Heimskringla, the Chronicle of the Kings of Norway

Author: Snorri Sturluson

88. Of the Icelanders.

Kjartan Olafson, a son’s son of Hoskuld, and a daughter’s son of Egil Skallagrimson, came the same autumn (A.D. 999) from Iceland to Nidaros, and he was considered to be the most agreeable and hopeful man of any born in Iceland. There was also Haldor, a son of Gudmund of Modruveller; and Kolbein, a son of Thord, Frey’s gode, and a brother’s son of Brennuflose; together with Sverting, a son of the gode Runolf. All these were heathens; and besides them there were many more, — some men of power, others common men of no property. There came also from Iceland considerable people, who, by Thangbrand’s help, had been made Christians; namely, Gissur the white, a son of Teit Ketilbjornson; and his mother was Alof, daughter of herse Bodvar, who was the son of Vikingakare. Bodvar’s brother was Sigurd, father of Eirik Bjodaskalle, whose daughter Astrid was King Olaf’s mother. Hjalte Skeggjason was the name of another Iceland man, who was married to Vilborg, Gissur the White’s daughter. Hjalte was also a Christian; and King Olaf was very friendly to his relations Gissur and Hjalte, who live with him. But the Iceland men who directed the ships, and were heathens, tried to sail away as soon as the king came to the town of Nidaros, for they were told the king forced all men to become Christians; but the wind came stiff against them, and drove them back to Nidarholm. They who directed the ships were Thorarin Nefjulson, the skald Halfred Ottarson, Brand the Generous, and Thorleik, Brand’s son. It was told the king that there were Icelanders with ships there, and all were heathen, and wanted to fly from a meeting with the king. Then the king sent them a message forbidding them to sail, and ordering them to bring their ships up to the town, which they did, but without discharging the cargoes. (They carried on their dealings and held a market at the king’s pier. In spring they tried three times to slip away, but never succeeded; so they continued lying at the king’s pier. It happened one fine day that many set out to swim for amusement, and among them was a man who distinguished himself above the others in all bodily exercises. Kjartan challenged Halfred Vandredaskald to try himself in swimming against this man, but he declined it. "Then will I make a trial," said Kjartan, casting off his clothes, and springing into the water. Then he set after the man, seizes hold of his foot, and dives with him under water. They come up again, and without speaking a word dive again, and are much longer under water than the first time. They come up again, and without saying a word dive a third time, until Kjartan thought it was time to come up again, which, however, he could in no way accomplish, which showed sufficiently the difference in their strength. They were under water so long that Kjartan was almost drowned. They then came up, and swam to land. This Northman asked what the Icelander’s name was. Kjartan tells his name.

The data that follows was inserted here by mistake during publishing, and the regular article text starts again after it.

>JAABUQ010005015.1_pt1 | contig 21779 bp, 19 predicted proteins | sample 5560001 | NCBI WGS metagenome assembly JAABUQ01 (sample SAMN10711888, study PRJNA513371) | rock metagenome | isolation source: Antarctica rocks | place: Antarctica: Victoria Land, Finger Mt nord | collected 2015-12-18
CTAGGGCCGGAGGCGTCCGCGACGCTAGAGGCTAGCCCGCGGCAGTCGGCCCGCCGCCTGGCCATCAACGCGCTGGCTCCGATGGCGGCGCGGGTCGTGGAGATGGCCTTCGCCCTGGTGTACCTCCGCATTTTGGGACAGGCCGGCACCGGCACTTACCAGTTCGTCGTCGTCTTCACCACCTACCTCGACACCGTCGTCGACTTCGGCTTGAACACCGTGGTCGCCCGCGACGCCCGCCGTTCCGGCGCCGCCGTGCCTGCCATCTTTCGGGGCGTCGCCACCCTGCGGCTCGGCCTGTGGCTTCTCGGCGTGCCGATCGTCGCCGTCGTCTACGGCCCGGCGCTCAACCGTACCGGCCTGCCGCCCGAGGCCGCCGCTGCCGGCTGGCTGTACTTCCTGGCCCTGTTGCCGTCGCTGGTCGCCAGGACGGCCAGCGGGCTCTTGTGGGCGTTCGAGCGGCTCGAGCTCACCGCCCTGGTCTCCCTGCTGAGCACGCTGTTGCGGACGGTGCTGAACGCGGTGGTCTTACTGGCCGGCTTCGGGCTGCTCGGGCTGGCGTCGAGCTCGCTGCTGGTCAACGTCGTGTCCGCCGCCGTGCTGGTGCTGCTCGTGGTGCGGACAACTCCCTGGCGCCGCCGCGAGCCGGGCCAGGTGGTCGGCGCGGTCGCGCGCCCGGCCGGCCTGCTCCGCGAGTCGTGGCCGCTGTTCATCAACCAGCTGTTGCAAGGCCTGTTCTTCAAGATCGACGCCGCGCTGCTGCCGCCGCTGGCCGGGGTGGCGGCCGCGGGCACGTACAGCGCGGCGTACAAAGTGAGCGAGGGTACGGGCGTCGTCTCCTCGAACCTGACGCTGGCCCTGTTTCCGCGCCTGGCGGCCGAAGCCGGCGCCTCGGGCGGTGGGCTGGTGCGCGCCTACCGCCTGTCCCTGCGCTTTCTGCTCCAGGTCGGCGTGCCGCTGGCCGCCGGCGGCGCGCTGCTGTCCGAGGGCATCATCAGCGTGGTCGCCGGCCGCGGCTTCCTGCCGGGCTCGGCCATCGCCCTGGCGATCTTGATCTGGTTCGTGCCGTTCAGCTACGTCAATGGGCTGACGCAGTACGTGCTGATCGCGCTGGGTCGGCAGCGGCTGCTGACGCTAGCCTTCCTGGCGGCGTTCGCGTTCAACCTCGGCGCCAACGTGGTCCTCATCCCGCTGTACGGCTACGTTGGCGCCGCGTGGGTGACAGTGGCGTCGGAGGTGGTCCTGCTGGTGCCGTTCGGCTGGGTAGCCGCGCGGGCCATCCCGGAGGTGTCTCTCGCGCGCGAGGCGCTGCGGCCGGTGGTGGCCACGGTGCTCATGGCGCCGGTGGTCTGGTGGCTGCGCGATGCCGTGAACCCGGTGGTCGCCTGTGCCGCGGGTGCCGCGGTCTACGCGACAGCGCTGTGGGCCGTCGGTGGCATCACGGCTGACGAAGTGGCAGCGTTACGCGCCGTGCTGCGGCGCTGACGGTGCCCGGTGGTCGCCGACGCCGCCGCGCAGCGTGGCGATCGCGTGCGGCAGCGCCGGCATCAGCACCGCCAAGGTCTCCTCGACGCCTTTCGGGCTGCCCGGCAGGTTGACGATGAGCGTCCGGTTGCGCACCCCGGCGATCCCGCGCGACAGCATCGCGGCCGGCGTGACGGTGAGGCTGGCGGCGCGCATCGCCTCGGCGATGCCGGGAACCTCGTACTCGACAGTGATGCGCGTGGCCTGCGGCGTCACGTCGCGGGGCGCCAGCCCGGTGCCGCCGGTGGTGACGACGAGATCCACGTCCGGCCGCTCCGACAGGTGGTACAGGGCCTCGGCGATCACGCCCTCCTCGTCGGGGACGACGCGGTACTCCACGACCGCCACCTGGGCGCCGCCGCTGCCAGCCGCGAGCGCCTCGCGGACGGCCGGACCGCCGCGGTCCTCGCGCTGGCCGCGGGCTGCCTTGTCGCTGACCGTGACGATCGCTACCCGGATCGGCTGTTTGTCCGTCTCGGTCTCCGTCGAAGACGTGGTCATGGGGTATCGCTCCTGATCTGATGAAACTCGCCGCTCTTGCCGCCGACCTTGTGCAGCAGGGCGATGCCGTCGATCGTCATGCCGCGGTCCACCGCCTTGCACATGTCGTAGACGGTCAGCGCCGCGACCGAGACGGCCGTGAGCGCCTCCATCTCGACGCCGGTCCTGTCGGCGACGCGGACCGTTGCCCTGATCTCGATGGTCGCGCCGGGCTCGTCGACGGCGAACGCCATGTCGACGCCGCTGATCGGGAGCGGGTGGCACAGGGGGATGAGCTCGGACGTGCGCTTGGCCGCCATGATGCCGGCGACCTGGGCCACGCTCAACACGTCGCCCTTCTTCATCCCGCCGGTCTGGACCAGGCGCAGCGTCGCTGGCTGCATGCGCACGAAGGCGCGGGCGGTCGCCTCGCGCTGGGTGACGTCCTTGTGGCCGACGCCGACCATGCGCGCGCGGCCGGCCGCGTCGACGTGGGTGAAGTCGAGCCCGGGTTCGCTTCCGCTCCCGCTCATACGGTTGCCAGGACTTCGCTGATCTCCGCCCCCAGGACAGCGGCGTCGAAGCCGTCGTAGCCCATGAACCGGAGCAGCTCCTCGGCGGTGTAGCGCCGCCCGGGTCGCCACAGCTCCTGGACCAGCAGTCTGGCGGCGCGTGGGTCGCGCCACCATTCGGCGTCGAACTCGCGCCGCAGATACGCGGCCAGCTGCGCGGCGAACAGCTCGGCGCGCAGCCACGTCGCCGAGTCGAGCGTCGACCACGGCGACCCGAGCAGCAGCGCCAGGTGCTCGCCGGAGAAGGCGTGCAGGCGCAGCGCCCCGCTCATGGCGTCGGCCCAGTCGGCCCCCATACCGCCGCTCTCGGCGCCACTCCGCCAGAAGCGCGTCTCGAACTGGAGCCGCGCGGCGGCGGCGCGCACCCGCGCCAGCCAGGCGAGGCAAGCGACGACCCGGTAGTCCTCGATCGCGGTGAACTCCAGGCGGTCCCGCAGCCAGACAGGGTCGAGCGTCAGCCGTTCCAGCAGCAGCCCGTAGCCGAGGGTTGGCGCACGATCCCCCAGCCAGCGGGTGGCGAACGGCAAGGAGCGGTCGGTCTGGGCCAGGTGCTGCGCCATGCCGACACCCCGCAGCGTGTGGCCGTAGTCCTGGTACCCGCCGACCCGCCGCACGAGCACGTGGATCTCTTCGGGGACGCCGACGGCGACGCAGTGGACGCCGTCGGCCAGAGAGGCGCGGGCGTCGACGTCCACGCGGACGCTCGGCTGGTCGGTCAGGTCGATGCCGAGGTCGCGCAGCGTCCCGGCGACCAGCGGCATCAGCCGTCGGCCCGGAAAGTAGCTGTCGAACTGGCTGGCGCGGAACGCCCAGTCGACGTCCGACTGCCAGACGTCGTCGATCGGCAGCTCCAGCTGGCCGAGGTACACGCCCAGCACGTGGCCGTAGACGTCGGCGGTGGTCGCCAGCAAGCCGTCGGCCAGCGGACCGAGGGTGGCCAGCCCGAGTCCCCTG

He says, "Thou art a good swimmer; but art thou expert also in other exercises?"

Kjartan replied, that such expertness was of no great value.

The Northman asks, "Why dost thou not inquire of me such things as I have asked thee about?"

Kjartan replies, "It is all one to me who thou art, or what thy name is."

"Then will I," says he, "tell thee: I am Olaf Trygvason."

He asked Kjartan much about Iceland, which he answered generally, and wanted to withdraw as hastily as he could; but the king said, "Here is a cloak which I will give thee, Kjartan." And Kjartan took the cloak with many thanks.)" (1)

ENDNOTES: (1) The part included in parenthesis is not found in the
original text of "Heimskringla", but taken from "Codex


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Chicago: Snorri Sturluson, "88. Of the Icelanders.," Heimskringla, the Chronicle of the Kings of Norway, ed. CM01B10.Txt - 149 Kb, CM01B10.Zip - 56 Kb and trans. Stanley Young in Heimskringla, the Chronicle of the Kings of Norway (New York: The Modern Library Publishers, 1918), Original Sources, accessed March 20, 2019, http://www.originalsources.com/Document.aspx?DocID=DKFML9TGUZ2J5G2.

MLA: Sturluson, Snorri. "88. Of the Icelanders." Heimskringla, the Chronicle of the Kings of Norway, edited by CM01B10.Txt - 149 Kb, CM01B10.Zip - 56 Kb, and translated by Stanley Young, in Heimskringla, the Chronicle of the Kings of Norway, New York, The Modern Library Publishers, 1918, Original Sources. 20 Mar. 2019. www.originalsources.com/Document.aspx?DocID=DKFML9TGUZ2J5G2.

Harvard: Sturluson, S, '88. Of the Icelanders.' in Heimskringla, the Chronicle of the Kings of Norway, ed. and trans. . cited in 1918, Heimskringla, the Chronicle of the Kings of Norway, The Modern Library Publishers, New York. Original Sources, retrieved 20 March 2019, from http://www.originalsources.com/Document.aspx?DocID=DKFML9TGUZ2J5G2.